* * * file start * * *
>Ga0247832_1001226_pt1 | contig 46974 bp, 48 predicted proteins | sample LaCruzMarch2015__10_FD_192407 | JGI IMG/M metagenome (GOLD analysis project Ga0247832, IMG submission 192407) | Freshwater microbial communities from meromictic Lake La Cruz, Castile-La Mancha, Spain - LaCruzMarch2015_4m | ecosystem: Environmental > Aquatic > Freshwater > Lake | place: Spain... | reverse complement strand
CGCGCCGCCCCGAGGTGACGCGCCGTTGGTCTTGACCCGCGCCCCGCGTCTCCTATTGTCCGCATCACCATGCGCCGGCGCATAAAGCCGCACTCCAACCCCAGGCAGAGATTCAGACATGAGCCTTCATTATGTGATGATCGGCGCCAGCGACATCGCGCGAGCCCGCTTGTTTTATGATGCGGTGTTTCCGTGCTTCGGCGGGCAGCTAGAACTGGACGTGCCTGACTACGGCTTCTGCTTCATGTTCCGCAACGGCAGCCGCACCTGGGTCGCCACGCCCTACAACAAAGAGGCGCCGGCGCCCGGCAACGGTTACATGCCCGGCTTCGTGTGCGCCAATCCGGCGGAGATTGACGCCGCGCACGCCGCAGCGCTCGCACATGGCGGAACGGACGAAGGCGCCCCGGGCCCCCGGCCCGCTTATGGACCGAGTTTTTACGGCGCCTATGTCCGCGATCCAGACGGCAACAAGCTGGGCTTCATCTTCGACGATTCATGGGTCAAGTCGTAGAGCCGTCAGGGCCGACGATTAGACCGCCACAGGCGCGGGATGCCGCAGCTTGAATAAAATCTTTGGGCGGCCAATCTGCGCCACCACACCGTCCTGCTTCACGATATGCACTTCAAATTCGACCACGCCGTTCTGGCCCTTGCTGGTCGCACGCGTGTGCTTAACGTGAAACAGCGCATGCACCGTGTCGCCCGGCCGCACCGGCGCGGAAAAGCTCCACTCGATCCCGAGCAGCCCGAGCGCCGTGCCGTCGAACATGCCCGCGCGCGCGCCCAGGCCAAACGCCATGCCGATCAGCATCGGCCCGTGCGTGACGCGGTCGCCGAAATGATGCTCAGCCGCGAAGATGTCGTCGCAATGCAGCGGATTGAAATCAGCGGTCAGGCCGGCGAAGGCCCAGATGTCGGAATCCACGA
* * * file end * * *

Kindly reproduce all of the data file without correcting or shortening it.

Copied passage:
>Ga0247832_1001226_pt1 | contig 46974 bp, 48 predicted proteins | sample LaCruzMarch2015__10_FD_192407 | JGI IMG/M metagenome (GOLD analysis project Ga0247832, IMG submission 192407) | Freshwater microbial communities from meromictic Lake La Cruz, Castile-La Mancha, Spain - LaCruzMarch2015_4m | ecosystem: Environmental > Aquatic > Freshwater > Lake | place: Spain... | reverse complement strand
CGCGCCGCCCCGAGGTGACGCGCCGTTGGTCTTGACCCGCGCCCCGCGTCTCCTATTGTCCGCATCACCATGCGCCGGCGCATAAAGCCGCACTCCAACCCCAGGCAGAGATTCAGACATGAGCCTTCATTATGTGATGATCGGCGCCAGCGACATCGCGCGAGCCCGCTTGTTTTATGATGCGGTGTTTCCGTGCTTCGGCGGGCAGCTAGAACTGGACGTGCCTGACTACGGCTTCTGCTTCATGTTCCGCAACGGCAGCCGCACCTGGGTCGCCACGCCCTACAACAAAGAGGCGCCGGCGCCCGGCAACGGTTACATGCCCGGCTTCGTGTGCGCCAATCCGGCGGAGATTGACGCCGCGCACGCCGCAGCGCTCGCACATGGCGGAACGGACGAAGGCGCCCCGGGCCCCCGGCCCGCTTATGGACCGAGTTTTTACGGCGCCTATGTCCGCGATCCAGACGGCAACAAGCTGGGCTTCATCTTCGACGATTCATGGGTCAAGTCGTAGAGCCGTCAGGGCCGACGATTAGACCGCCACAGGCGCGGGATGCCGCAGCTTGAATAAAATCTTTGGGCGGCCAATCTGCGCCACCACACCGTCCTGCTTCACGATATGCACTTCAAATTCGACCACGCCGTTCTGGCCCTTGCTGGTCGCACGCGTGTGCTTAACGTGAAACAGCGCATGCACCGTGTCGCCCGGCCGCACCGGCGCGGAAAAGCTCCACTCGATCCCGAGCAGCCCGAGCGCCGTGCCGTCGAACATGCCCGCGCGCGCGCCCAGGCCAAACGCCATGCCGATCAGCATCGGCCCGTGCGTGACGCGGTCGCCGAAATGATGCTCAGCCGCGAAGATGTCGTCGCAATGCAGCGGATTGAAATCAGCGGTCAGGCCGGCGAAGGCCCAGATGTCGGAATCCACGA